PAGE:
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Simon Jaquemet
10GB networking / storage / thunderbolt questions
on Mar 24, 2018 at 9:26:08 am

Dear Fellows

We have installed a quick and dirty 10G ethernet setup in our company that partially works and consists of the following:

- A 2010 Mac Pro workstation with 10G pci card
- A Mac Mini i7 with a 10G ethernet card in a Sonnet thunderbolt chassis. With attached tunderbolt RAID. We use the Mini as storage server, LTO Backup station, Davinci Resolve Database Server
- A Mac Pro 2013, which is our color grading workstation.
- A small Netgear switch with two 10G ports and 1G ports.

The old Mac Pro and the Mac Mini are connected over 10G ethernet via the switch. The new Mac Pro is connected to the Mac Mini via thunderbolt networking.

Even if it looked like an elegant and cheap solution we found that thunderbolt networking does not work. We have sometimes good transfer speeds but very unreliable. After reading on this and other forums it looks like it's the consensus that thunderbolt networking just does not work properly. Has anyone here managed to get a thunderbolt networking setup between two Macs to work reliably?

The transfer speeds between the old Mac Pro and the Mac Mini over 10G are generally good. But strangely read speed from Pro to Mini maxes out at around 500MB/sec while write speed goes up to 800MB/sec. (The TB RAID can do over 1000GB/sec). Is that what can be expected or are there any performance tweaks that I don't know of? SMB signing is off and jumbo frames are on.

As the current setup does not work for the new Mac Pro we will upgrade to a dedicated storage box very soon.
The most elegant solution looks like a combined 10G / thunderbolt box from Qnap (TVS-1582TU or similar). We would connect either the Mac Mini or the new Mac Pro to the Qnap via thunderbolt and the rest via 10G ethernet. This would spare us from getting additional pieces like a 10G switch and more TB>10G boxes.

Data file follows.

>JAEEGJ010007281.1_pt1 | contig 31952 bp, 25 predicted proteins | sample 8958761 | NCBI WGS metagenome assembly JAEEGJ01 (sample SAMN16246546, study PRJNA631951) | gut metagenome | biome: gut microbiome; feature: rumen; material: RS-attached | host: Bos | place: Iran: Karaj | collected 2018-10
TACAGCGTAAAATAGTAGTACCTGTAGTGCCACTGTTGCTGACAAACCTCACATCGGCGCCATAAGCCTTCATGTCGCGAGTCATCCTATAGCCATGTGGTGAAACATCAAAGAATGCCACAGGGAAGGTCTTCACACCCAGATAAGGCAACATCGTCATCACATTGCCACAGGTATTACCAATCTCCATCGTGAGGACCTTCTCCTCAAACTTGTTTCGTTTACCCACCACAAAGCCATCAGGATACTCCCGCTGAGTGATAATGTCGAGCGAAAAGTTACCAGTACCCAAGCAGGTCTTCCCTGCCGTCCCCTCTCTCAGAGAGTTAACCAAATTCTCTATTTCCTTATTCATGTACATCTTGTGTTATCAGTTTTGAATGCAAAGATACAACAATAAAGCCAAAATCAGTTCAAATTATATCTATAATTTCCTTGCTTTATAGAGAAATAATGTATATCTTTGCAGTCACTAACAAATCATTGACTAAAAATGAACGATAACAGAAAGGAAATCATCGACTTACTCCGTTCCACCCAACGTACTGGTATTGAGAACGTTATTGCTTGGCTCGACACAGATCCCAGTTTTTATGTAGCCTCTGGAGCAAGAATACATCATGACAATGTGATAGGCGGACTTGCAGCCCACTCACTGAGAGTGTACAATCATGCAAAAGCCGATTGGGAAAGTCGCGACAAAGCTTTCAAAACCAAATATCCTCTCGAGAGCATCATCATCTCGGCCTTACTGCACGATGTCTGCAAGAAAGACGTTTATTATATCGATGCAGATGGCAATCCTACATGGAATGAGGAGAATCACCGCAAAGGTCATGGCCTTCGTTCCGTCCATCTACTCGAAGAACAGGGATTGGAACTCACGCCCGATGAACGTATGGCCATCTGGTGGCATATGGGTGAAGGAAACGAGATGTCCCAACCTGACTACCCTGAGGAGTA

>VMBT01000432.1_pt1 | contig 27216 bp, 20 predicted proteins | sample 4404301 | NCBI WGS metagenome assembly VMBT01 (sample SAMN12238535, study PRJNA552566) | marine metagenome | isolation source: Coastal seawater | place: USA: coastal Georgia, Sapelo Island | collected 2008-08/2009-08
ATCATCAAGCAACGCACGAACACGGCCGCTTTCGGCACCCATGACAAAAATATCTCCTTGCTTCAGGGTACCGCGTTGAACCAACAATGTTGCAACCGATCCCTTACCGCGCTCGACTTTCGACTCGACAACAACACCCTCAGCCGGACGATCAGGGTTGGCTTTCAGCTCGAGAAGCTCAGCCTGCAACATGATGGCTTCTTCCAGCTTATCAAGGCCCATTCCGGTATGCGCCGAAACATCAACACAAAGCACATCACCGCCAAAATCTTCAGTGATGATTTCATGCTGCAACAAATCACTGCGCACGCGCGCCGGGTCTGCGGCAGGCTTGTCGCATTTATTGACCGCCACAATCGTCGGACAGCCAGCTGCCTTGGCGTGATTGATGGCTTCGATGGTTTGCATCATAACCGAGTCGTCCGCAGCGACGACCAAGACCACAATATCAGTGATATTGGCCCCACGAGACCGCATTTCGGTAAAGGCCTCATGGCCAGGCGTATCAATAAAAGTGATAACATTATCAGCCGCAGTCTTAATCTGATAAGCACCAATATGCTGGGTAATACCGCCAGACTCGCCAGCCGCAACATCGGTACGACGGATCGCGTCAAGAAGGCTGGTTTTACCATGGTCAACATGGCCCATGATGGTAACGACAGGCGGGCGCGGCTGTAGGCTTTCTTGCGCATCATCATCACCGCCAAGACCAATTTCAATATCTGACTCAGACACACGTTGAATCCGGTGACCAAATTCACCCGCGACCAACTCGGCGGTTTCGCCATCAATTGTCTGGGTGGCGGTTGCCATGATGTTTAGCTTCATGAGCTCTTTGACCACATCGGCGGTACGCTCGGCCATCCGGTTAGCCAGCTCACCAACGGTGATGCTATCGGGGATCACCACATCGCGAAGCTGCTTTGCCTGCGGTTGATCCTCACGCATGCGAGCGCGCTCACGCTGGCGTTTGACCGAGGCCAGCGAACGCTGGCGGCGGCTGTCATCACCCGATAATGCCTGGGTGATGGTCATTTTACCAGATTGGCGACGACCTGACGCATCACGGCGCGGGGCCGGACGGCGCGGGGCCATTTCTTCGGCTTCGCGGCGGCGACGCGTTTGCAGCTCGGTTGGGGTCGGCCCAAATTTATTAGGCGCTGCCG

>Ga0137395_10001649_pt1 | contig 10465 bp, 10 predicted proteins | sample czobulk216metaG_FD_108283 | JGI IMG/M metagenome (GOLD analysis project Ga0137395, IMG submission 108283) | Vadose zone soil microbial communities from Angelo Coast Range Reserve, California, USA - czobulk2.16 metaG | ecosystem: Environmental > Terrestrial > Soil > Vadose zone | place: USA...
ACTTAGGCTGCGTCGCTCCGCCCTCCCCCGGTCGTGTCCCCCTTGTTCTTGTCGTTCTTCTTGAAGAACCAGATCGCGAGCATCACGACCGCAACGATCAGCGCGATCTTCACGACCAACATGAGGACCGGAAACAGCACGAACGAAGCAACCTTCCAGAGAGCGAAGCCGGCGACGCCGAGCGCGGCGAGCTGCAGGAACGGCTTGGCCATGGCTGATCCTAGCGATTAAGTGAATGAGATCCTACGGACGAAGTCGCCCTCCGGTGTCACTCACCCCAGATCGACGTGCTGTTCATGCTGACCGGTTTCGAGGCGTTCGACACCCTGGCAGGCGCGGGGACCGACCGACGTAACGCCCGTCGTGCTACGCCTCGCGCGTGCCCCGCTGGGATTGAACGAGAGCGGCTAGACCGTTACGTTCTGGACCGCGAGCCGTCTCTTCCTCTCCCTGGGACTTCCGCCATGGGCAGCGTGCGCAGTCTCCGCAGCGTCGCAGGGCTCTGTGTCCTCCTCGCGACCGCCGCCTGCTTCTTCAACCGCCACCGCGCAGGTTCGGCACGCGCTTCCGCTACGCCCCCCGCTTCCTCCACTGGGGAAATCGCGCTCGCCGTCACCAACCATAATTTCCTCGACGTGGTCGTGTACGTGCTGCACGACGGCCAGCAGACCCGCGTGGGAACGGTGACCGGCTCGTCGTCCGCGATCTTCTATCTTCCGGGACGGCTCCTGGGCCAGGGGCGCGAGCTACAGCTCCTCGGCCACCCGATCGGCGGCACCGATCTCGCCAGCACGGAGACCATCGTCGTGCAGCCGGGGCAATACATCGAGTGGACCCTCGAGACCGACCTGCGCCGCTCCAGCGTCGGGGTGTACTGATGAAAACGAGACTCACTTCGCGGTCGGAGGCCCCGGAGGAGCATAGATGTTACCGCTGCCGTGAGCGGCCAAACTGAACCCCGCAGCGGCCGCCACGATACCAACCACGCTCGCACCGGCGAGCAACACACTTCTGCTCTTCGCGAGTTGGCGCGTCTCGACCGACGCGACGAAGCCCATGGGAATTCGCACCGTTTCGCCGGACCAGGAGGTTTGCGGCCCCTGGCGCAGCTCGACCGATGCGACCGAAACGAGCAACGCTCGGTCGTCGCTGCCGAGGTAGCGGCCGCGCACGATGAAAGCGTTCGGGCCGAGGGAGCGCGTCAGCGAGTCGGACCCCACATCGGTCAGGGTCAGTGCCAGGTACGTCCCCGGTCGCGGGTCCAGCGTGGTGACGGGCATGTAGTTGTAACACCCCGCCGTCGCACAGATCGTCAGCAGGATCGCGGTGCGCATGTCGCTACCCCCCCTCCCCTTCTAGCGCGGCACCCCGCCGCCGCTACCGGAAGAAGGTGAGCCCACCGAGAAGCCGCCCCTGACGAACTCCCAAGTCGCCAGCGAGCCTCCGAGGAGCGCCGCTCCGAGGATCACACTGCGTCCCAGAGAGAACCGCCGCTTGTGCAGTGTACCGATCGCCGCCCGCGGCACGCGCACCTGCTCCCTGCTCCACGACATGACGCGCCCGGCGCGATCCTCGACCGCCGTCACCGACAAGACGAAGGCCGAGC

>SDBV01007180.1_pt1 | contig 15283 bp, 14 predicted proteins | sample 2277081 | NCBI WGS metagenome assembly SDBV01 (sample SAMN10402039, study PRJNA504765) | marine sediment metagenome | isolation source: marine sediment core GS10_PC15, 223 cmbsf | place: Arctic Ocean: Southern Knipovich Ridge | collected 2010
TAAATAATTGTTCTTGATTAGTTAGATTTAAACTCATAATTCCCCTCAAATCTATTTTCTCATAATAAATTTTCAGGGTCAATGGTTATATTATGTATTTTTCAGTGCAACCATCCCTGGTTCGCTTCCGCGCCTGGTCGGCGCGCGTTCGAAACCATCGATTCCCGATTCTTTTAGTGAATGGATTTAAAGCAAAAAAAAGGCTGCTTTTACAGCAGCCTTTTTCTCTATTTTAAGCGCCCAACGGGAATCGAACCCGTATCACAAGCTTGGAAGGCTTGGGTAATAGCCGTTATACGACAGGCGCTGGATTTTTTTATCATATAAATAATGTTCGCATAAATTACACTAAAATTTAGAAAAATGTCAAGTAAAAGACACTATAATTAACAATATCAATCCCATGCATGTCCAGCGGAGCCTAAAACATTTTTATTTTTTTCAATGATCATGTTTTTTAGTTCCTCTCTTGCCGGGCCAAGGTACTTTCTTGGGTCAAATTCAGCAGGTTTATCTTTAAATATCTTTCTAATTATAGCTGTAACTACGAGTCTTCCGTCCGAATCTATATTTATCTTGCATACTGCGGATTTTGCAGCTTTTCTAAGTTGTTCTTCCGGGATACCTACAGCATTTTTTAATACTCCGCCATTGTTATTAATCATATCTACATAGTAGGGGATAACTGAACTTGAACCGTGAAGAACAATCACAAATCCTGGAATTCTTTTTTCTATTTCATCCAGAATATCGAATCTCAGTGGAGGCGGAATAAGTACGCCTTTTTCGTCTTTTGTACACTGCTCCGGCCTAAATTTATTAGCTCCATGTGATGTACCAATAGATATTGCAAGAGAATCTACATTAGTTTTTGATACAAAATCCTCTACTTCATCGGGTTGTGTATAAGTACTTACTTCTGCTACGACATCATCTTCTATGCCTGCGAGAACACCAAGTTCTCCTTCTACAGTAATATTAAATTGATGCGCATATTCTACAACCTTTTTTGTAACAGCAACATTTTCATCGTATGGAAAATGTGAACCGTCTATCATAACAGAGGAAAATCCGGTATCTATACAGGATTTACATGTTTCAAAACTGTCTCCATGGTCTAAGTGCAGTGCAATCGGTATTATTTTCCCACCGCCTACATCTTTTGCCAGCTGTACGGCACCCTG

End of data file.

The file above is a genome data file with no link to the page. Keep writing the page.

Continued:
As this setup would require the Qnap to act as a switch / bridge from TB to 10G I would like to ask what the experiences with such a setup here on the forum. Does TB networking via the Qnap show similar problems like between two Macs or does that work well?

Another solution would be to get a 10G only box from Qnap or another vendor & more TB>10G boxes & a switch with more ports and connect everything over 10G ethernet. Is there anything that speaks against the mixed TB / 10G setup and for the 10G only?

Any tips, hints and recommendations are much appreciated.


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Bob Zelin
Re: 10GB networking / storage / thunderbolt questions
on Mar 24, 2018 at 3:43:29 pm

replies below -


We have installed a quick and dirty 10G ethernet setup in our company that partially works and consists of the following:

reply - you thought this would be easy, right ?


- A 2010 Mac Pro workstation with 10G pci card
- A Mac Mini i7 with a 10G ethernet card in a Sonnet thunderbolt chassis. With attached tunderbolt RAID. We use the Mini as storage server, LTO Backup station, Davinci Resolve Database Server

reply - the Mac Mini is not a suitable server. You are sharing a x4 lane single thunderbolt buss between the thunderbolt RAID (you have not said what model this is), and a Sonnet Twin 10G product for connection to your Netgear switch. You will get crappy performance. And if you are running macOS 10.13 Server - forget it, this software no longer works (everything was fine until 10.13).

- A Mac Pro 2013, which is our color grading workstation.
- A small Netgear switch with two 10G ports and 1G ports.

reply - so you have a 10G backplane, but your connection to your clients is 1G, which means you get a max of
100 MB/sec per client - barely enough for 4K or 6K work - and on a Mac Mini server - forget it. And you did not say how much RAM you had in the Mac Mini (do you have 16 Gig) - and you did not say what your thunderbolt RAID is -
is it a Promise Pegasus R8, or G-Tech Studio XL with 8 drives - because if you are using a 4 bay or 6 bay, its never going to give you reliable playback - even if you had a Mac Pro cylinder as the server (which you don't - you have the Mac Mini).


The old Mac Pro and the Mac Mini are connected over 10G ethernet via the switch. The new Mac Pro is connected to the Mac Mini via thunderbolt networking.

REPLY - you will get terrible performance from the "new Mac Pro" via Thunderbolt 2. Thunderbolt bridging network connection is absolutely useless.



Even if it looked like an elegant and cheap solution we found that thunderbolt networking does not work. We have sometimes good transfer speeds but very unreliable.